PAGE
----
Experimental HIV Vaccine Regimen Safe but Ineffective

January 18, 2023 by Dan McCue
Experimental HIV Vaccine Regimen Safe but Ineffective
Transmission electron micrograph of HIV-1 virus particles (red) budding and replicating from a segment of a chronically infected H9 cell (blue). (NIAID photo)

WASHINGTON — An investigational HIV vaccine regimen tested among men who have sex with men and transgender people was safe but did not provide protection against HIV acquisition, an independent monitoring board has determined. 

The Phase 3 clinical trial for HPX3002/HVTN 706, or “Mosaico,” began in 2019 and involved 3,900 volunteers ages 18 to 60 years in Europe, North America and South America. 

Janssen Vaccines & Prevention B.V., sponsored the study with funding support from the National Institute of Allergy and Infectious Diseases, part of the National Institutes of Health. 

Based on the monitoring board’s recommendation, the study will be discontinued. Participants are being notified of the findings, and further analyses of the study data are planned.


The experimental vaccine regimen was developed by Janssen. It was based on “mosaic” immunogens — vaccine components featuring elements of multiple HIV subtypes — with the goal of inducing immune responses against a wide variety of global HIV strains.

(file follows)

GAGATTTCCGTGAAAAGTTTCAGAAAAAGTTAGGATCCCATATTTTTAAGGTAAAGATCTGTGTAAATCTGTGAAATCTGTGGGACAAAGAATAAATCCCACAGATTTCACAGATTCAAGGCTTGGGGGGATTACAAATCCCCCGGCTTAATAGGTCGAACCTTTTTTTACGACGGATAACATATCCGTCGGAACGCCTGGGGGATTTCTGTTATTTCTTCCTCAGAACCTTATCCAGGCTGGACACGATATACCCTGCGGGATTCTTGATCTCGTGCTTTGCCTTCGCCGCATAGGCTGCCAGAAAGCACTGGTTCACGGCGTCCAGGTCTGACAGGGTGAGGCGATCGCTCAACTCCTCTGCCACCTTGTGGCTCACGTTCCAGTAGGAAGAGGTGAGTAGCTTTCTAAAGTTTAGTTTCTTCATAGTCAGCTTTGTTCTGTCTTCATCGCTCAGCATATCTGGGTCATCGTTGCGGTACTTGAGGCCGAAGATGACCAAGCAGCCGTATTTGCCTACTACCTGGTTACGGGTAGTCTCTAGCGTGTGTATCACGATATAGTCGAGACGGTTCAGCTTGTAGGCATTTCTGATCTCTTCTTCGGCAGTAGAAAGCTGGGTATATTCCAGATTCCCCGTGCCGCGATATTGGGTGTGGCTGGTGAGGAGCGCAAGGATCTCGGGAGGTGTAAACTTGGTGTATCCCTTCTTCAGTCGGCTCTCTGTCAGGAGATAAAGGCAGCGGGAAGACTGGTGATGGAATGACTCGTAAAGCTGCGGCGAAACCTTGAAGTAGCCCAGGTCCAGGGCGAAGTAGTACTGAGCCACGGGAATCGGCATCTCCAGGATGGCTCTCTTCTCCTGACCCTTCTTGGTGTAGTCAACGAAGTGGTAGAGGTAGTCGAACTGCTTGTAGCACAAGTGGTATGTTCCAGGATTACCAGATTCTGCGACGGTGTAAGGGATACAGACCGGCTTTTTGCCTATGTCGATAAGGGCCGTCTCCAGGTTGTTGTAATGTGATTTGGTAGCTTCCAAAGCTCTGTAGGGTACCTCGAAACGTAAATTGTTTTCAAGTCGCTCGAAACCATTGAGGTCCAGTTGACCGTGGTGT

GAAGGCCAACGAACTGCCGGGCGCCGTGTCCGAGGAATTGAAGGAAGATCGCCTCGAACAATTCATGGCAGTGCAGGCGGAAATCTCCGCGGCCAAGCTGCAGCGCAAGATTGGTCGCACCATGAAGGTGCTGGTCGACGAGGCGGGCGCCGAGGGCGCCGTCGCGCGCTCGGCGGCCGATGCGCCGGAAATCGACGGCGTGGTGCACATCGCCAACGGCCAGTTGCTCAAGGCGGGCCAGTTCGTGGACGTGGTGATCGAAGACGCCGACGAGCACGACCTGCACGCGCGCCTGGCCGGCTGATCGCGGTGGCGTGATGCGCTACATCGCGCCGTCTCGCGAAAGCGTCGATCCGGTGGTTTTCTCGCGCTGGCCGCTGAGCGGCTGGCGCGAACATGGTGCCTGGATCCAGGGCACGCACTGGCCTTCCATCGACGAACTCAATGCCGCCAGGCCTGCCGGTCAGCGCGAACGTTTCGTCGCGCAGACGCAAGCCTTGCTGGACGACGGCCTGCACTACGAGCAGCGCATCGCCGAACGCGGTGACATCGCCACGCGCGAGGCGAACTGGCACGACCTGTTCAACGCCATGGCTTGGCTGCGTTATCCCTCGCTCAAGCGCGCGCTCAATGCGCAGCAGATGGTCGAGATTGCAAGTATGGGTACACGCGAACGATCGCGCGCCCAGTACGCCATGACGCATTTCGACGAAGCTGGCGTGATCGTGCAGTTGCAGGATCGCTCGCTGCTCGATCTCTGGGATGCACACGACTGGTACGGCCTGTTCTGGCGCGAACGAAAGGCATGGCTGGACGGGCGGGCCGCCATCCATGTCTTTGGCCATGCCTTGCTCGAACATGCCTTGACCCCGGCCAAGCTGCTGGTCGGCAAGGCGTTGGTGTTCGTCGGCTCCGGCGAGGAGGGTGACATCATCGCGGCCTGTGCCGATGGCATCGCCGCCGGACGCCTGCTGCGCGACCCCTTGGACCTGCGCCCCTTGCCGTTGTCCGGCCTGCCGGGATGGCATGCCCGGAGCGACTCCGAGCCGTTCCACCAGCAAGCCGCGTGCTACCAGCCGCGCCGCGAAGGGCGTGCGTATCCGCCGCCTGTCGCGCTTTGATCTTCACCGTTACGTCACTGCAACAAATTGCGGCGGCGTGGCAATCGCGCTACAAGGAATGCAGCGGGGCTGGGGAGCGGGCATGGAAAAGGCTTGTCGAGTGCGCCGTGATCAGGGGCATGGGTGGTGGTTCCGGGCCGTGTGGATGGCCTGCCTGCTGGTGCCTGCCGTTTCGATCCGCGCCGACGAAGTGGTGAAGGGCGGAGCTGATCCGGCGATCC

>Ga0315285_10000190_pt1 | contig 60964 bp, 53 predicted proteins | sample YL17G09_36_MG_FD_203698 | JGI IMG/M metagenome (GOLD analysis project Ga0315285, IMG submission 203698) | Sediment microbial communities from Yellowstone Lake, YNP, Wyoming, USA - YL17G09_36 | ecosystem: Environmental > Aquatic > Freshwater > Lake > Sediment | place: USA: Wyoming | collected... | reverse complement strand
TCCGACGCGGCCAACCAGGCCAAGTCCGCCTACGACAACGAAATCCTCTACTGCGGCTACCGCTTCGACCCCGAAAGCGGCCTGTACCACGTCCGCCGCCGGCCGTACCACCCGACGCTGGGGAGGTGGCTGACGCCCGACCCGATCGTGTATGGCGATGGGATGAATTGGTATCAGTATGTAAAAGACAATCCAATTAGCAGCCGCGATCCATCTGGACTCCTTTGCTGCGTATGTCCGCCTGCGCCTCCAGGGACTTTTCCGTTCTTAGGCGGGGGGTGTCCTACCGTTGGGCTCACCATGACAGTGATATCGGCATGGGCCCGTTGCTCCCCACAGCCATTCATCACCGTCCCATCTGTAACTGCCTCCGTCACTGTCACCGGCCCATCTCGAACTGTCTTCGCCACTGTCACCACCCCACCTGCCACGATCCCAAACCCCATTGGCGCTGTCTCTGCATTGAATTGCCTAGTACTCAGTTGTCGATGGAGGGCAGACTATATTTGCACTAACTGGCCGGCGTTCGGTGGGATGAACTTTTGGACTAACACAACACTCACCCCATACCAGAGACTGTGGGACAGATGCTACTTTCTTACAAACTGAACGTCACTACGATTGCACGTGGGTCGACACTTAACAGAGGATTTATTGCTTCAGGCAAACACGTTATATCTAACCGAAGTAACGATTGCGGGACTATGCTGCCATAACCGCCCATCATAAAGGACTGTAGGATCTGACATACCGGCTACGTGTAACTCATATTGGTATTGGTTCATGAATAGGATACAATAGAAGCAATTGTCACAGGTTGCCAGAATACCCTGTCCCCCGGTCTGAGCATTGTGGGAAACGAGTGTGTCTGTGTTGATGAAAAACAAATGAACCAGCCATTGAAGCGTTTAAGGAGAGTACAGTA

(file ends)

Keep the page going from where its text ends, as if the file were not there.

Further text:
The investigational vaccine regimen consisted of four injections over a year of Ad26.Mos4.HIV. 

This vaccine candidate uses a common-cold virus (adenovirus serotype 26, or Ad26) to deliver the mosaic immunogens. 


The final two vaccinations were accompanied by a bivalent (two-component) HIV envelope protein formulation, combining clade C gp140 and mosaic gp140 envelope proteins, adjuvanted by aluminum phosphate to boost immune responses. All study vaccinations were completed in October 2022.

In its scheduled data review, the monitoring board determined there were no safety issues with the experimental vaccine regimen. 

However, the number of HIV infections were equivalent between the vaccine and placebo arms of the study. 

During the clinical trial, all participants were offered comprehensive HIV prevention tools, including pre-exposure prophylaxis, or PrEP.

Study staff ensured that participants who acquired HIV during the trial were promptly referred for medical care and treatment.

The Mosaico findings track with developments in the Phase 2b “Imbokodo” (HPX2008/HVTN 705) clinical trial, which was testing a similar HIV vaccine regimen in young women in sub-Saharan Africa. 


A monitoring board determined in 2021 that the experimental vaccine regimen in that study was also safe but ineffective in protecting against HIV acquisition.

Dan can be reached at [email protected] and at https://twitter.com/DanMcCue

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